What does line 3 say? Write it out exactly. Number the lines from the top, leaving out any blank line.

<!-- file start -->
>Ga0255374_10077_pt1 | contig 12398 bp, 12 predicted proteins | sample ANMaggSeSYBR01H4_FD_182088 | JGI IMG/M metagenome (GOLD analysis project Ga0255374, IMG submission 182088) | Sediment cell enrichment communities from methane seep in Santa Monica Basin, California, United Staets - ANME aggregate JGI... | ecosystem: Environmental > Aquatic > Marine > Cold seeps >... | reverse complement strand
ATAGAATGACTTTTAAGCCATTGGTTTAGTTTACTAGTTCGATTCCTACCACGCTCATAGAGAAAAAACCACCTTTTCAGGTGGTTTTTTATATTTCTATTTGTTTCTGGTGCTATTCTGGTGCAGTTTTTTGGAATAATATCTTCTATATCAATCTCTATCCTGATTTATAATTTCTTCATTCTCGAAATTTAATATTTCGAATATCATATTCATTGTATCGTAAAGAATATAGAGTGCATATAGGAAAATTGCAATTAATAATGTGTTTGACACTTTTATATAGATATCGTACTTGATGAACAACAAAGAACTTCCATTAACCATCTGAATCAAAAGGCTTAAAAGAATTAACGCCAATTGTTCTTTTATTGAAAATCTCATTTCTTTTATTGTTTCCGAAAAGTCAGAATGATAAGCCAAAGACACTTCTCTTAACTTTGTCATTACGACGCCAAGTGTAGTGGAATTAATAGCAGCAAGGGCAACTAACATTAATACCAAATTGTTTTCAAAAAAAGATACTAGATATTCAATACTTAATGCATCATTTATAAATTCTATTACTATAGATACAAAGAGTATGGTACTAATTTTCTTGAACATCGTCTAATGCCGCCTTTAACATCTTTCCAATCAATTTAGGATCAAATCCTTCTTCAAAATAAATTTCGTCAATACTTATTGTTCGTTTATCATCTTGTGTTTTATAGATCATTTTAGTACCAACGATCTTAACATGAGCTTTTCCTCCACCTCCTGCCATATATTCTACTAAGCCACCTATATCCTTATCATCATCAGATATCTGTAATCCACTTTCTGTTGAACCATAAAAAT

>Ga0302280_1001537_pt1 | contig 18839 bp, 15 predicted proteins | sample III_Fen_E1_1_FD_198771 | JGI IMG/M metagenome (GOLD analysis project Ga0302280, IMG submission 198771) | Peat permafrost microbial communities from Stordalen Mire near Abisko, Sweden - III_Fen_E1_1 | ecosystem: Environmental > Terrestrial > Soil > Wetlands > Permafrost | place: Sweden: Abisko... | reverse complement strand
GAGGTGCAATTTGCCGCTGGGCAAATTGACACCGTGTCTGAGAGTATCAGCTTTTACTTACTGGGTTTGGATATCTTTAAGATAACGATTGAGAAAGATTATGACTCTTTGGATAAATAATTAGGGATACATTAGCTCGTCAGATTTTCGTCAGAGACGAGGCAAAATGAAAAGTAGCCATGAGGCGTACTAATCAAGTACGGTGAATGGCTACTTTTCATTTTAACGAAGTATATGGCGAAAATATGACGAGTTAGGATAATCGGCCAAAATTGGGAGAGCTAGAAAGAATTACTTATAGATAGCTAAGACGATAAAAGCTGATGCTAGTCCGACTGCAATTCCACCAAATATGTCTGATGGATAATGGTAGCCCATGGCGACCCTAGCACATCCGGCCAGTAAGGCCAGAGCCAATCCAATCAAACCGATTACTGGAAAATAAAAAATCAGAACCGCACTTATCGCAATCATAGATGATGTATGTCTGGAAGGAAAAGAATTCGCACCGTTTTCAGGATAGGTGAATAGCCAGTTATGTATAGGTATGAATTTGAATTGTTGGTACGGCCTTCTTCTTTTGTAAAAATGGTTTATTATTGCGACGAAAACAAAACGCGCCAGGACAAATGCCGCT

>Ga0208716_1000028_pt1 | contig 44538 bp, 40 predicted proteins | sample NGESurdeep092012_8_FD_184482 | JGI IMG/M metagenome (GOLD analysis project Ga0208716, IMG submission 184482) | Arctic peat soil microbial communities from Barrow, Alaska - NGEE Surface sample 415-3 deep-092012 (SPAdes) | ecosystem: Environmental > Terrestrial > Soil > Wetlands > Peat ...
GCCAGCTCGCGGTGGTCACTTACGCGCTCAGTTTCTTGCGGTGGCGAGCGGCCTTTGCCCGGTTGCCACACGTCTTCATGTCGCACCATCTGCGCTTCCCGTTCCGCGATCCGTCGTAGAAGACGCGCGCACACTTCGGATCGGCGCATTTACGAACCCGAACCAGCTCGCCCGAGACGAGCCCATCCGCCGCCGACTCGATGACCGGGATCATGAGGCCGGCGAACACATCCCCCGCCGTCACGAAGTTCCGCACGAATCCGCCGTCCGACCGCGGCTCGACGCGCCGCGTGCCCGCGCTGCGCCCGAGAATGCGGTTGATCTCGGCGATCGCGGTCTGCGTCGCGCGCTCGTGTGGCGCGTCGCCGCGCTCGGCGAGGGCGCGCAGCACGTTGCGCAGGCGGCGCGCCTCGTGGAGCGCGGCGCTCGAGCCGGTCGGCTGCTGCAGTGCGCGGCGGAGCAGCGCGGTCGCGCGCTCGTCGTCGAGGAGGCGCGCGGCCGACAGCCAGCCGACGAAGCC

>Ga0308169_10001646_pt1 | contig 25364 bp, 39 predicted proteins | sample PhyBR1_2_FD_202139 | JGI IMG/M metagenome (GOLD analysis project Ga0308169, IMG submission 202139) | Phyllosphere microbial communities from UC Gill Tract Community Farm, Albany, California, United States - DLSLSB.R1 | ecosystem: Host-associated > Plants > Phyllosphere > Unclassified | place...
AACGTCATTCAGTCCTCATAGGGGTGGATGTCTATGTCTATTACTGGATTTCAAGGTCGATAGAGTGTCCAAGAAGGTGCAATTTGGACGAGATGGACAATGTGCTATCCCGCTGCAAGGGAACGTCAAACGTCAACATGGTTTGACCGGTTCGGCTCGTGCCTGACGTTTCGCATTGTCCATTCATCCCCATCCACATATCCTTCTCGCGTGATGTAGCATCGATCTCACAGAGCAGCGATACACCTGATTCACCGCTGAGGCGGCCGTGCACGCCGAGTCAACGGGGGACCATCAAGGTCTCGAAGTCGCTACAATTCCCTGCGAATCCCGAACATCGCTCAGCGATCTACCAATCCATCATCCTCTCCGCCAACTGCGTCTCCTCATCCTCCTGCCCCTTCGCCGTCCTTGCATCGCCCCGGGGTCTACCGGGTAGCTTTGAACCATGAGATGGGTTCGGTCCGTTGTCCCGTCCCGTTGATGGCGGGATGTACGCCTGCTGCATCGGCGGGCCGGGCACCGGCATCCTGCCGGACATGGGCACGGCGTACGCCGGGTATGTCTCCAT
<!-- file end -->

>Ga0302280_1001537_pt1 | contig 18839 bp, 15 predicted proteins | sample III_Fen_E1_1_FD_198771 | JGI IMG/M metagenome (GOLD analysis project Ga0302280, IMG submission 198771) | Peat permafrost microbial communities from Stordalen Mire near Abisko, Sweden - III_Fen_E1_1 | ecosystem: Environmental > Terrestrial > Soil > Wetlands > Permafrost | place: Sweden: Abisko... | reverse complement strand